(CN) - A new Massachusetts law barring sexually explicit material from being shared via text message and the Internet is "overly broad" and infringes free speech, a federal judge ruled Wednesday in a victory for free-speech advocates.
The Association of American Publishers, the American Booksellers Foundation for Free Expression, the Comic Book Legal Defense Fund and others challenged the new law in July, claiming it violates adults' free-speech rights to sexually explicit material.
"The gravamen of plaintiffs' complaint is that individuals and institutions disseminating 'sexually frank' information on a generally accessible website cannot, as a practical matter, discern the ages of those who choose to access the information," Judge Zobel wrote.
The law is aimed at protecting children from sexual predators who use electronic communication, including instant messaging and text messaging, to engage minors.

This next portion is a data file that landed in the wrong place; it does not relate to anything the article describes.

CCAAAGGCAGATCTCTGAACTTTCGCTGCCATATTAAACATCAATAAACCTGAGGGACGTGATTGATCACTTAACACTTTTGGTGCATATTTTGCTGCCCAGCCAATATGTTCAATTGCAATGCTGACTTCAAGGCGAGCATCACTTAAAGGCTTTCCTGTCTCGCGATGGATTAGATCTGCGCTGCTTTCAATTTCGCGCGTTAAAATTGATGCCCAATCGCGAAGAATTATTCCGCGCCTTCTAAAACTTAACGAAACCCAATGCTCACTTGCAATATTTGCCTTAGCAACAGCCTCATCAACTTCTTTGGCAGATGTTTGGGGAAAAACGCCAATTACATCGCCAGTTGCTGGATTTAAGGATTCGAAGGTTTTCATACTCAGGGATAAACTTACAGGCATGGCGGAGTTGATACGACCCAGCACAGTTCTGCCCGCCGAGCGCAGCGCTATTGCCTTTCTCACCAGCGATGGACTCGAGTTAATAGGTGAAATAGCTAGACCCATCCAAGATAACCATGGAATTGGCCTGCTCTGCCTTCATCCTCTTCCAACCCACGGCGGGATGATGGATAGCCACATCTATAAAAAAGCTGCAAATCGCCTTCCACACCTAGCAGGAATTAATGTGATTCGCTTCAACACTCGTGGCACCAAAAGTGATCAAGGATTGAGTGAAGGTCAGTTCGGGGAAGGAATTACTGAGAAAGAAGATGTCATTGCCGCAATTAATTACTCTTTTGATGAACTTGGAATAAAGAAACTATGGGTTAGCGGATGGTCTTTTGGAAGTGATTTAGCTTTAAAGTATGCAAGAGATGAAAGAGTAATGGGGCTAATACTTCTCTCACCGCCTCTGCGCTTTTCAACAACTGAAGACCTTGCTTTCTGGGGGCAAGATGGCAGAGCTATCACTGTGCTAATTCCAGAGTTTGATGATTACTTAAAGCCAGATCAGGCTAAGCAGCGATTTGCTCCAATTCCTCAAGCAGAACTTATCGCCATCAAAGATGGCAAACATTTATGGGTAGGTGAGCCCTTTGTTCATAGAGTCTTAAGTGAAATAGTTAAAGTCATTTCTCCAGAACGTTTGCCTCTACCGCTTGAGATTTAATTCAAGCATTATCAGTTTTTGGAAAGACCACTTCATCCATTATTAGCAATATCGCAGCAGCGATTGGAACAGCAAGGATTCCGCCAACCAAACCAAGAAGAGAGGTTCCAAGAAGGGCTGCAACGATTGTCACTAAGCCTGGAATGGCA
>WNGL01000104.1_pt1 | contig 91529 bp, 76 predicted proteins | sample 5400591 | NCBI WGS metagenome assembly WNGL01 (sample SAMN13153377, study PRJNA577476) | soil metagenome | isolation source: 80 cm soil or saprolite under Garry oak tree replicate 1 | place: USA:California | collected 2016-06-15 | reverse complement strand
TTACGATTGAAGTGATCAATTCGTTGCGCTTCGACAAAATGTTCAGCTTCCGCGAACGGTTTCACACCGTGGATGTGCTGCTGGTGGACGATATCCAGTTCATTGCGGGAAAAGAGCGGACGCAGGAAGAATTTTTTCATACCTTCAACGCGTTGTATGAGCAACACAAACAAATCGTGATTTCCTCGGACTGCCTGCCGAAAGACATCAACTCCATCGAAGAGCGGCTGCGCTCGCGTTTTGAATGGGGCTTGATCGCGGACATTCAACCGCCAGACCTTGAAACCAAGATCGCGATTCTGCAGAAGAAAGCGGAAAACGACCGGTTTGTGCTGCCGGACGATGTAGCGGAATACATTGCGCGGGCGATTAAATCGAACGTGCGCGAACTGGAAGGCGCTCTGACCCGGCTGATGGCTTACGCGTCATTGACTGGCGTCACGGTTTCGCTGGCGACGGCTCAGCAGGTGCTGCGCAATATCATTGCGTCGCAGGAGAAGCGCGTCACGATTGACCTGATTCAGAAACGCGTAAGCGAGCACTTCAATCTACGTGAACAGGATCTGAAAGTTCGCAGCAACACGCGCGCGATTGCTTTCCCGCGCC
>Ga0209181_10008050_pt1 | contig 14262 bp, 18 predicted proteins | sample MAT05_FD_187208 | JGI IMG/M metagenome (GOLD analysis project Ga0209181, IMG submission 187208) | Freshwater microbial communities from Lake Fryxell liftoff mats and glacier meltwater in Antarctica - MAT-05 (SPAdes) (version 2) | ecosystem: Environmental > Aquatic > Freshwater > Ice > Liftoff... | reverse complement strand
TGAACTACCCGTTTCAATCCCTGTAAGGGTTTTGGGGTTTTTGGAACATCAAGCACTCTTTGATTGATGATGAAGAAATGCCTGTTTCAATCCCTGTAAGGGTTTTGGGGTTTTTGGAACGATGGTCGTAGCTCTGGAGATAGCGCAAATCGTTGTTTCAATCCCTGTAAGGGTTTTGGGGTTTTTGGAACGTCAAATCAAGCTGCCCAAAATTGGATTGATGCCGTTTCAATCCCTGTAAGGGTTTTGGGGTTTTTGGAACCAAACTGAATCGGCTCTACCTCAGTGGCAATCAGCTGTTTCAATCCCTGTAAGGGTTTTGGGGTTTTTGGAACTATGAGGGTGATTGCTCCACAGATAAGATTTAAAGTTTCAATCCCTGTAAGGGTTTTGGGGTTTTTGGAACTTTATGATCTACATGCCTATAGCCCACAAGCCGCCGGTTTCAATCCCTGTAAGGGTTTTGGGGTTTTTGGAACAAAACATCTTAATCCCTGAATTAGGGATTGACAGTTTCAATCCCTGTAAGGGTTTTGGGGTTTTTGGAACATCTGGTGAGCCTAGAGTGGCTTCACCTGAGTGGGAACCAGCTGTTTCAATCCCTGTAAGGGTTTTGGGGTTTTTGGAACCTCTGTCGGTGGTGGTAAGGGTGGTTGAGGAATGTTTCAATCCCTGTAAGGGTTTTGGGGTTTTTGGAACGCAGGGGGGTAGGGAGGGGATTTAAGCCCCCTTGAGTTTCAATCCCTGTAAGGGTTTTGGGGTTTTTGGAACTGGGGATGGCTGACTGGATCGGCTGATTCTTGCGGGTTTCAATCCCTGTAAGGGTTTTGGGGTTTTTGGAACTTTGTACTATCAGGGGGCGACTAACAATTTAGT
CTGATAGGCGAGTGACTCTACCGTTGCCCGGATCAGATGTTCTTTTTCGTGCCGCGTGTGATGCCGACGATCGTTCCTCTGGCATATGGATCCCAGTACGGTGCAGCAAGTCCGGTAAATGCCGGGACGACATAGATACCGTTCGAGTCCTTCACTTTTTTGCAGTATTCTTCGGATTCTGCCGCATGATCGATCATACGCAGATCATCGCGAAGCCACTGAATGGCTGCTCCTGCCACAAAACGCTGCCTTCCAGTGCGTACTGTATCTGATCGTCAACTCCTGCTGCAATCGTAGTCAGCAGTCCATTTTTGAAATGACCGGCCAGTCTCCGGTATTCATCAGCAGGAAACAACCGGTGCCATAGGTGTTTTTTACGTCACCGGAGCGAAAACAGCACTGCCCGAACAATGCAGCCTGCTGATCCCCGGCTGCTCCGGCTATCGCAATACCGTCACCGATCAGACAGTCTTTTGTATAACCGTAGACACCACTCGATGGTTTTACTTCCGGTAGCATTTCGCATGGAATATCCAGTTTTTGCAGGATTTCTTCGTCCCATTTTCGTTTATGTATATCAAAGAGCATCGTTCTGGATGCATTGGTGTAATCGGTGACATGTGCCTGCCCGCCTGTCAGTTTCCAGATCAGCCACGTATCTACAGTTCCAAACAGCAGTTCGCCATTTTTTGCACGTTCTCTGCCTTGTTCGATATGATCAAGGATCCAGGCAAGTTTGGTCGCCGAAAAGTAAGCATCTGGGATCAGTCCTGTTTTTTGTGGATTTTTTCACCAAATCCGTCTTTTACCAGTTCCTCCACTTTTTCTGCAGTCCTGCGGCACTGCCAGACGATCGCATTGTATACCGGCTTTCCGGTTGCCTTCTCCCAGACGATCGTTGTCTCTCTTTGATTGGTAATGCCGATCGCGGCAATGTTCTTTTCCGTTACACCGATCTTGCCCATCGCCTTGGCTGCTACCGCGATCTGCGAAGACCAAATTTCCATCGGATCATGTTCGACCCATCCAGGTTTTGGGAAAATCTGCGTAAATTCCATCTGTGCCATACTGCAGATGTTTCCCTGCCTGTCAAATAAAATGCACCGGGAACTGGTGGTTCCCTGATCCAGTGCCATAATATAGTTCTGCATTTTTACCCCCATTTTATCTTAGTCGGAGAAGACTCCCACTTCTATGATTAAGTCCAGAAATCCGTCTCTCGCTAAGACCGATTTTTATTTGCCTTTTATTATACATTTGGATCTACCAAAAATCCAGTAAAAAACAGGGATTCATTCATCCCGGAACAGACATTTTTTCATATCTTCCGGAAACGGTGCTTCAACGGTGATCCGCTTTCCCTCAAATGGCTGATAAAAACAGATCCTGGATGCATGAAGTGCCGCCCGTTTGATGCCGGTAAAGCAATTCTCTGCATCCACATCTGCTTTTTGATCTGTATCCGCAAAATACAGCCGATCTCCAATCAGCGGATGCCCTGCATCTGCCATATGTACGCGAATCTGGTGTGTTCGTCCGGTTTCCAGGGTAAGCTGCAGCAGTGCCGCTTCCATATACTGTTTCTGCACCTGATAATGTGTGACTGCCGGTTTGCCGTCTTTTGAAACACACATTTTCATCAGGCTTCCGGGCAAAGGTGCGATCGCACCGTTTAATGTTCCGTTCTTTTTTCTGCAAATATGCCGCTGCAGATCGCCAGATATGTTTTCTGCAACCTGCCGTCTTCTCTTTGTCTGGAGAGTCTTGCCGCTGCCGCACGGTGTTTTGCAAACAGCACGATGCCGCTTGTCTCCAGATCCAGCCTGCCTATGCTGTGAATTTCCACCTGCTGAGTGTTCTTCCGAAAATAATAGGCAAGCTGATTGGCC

The law effectively banned from the Internet anything that may be considered "harmful to minors," including material adults have a right to view. It also closed a loophole that led the state's highest court to overturn a man's conviction for sending sexually explicit instant messages to someone he believed was a 13-year-old girl.
U.S. District Judge Rya Zobel in Boston ruled that the law, as written, is too broad and interferes with the free-speech rights of adults.
She block the state from enforcing the new law, saying the plaintiffs "have demonstrated, without question, that the 2010 amendments ... violate the First Amendment."
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